Impact of Compliance-Based Removal Laws on Alcohol-Impaired Driving Recidivism
Every state in the U.S. has enacted alcohol-impaired driving laws, which prohibit driving with a blood alcohol content (BAC) at or above a .08%. In 2017, the Utah Legislature passed HB155 “Driving Under the Influence and Public Safety Revisions” that changed the state’s illegal limit from .08 to .05 on December 30, 2018. Although alcohol-impaired driving laws have been in place for many years and are well known, alcohol-impaired driving persists as a significant public health and safety issue.
Ignition interlock devices (IIDs) are the only current technology that can prevent a drinking and driving event when installed in a vehicle. An IID is connected to the ignition of a motor vehicle and prevents the engine from starting if the driver’s ethanol content is detected at or above a set limit determined by state regulation. This limit is typically set at a BAC of .02%.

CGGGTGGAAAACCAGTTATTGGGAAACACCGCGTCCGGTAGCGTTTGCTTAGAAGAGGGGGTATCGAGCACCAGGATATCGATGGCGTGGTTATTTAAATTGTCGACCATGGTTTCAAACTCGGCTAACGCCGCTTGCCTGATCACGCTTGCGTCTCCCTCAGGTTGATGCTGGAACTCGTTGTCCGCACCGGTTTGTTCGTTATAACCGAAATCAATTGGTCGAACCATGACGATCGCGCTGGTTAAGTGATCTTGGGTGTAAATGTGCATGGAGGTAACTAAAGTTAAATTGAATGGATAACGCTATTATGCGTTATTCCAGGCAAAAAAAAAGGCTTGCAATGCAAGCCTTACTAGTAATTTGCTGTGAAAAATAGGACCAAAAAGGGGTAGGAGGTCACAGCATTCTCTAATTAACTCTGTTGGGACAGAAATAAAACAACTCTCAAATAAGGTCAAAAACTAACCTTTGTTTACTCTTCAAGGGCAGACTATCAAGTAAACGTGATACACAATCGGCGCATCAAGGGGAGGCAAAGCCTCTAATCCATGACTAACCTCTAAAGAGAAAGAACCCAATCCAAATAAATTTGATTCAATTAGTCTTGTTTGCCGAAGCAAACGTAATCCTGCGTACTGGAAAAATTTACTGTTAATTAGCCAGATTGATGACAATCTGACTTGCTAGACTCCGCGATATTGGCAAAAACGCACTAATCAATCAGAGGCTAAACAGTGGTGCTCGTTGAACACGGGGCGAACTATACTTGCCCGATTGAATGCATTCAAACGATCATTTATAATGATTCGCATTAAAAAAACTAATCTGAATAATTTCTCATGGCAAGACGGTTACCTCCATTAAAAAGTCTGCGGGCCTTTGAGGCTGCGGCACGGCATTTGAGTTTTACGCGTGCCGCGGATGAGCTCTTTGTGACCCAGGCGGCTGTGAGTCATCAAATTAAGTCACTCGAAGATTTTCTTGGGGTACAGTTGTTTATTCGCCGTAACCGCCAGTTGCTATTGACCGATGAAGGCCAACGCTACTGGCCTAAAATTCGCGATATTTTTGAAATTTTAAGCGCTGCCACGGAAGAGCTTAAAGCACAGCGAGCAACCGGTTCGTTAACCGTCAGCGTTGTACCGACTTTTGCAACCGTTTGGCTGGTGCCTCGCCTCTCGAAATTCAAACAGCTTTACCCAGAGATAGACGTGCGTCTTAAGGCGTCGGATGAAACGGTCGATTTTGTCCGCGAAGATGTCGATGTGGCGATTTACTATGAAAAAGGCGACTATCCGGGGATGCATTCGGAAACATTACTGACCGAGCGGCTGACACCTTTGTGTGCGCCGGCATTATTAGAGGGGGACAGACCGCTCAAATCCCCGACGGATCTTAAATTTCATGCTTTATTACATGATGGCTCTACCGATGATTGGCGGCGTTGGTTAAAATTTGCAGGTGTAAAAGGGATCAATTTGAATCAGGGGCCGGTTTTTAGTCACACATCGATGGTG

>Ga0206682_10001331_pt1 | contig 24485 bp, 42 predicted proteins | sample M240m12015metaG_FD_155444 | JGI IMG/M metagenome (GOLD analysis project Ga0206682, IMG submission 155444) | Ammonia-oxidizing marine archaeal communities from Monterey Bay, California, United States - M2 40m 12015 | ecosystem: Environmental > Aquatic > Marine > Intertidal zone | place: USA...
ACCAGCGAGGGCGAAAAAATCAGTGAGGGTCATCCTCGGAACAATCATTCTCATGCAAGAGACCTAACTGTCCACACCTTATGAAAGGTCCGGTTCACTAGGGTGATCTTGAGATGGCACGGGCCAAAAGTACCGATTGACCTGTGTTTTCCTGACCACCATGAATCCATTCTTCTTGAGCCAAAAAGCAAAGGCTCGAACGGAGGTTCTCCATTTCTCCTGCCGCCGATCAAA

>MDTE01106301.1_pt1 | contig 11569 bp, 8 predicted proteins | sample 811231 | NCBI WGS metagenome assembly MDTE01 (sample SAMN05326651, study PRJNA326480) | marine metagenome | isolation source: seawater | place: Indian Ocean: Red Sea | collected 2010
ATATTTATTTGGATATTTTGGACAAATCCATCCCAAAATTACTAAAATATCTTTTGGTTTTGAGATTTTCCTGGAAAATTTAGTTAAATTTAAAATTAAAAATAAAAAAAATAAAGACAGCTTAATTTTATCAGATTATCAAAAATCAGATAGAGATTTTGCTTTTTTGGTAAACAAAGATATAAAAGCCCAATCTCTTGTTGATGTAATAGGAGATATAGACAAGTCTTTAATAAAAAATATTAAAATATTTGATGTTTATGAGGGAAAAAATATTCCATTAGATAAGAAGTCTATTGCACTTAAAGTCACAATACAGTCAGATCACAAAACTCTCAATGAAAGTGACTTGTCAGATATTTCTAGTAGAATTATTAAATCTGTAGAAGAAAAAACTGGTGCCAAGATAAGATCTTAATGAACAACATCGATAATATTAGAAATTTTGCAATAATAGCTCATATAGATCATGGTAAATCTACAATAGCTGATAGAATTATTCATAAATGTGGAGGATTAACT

Currently, 33 states and D.C. (see Law Review – Appendix A) have a Compliance Based Removal (CBR) law (discretionary or required) that is designed to encourage reductions in impaired driving recidivism. CBR laws require that the person mandated to install an IID in their vehicle as a result of an alcohol-impaired driving conviction have a minimum number of IID violation-free days to qualify for IID program completion and device removal.
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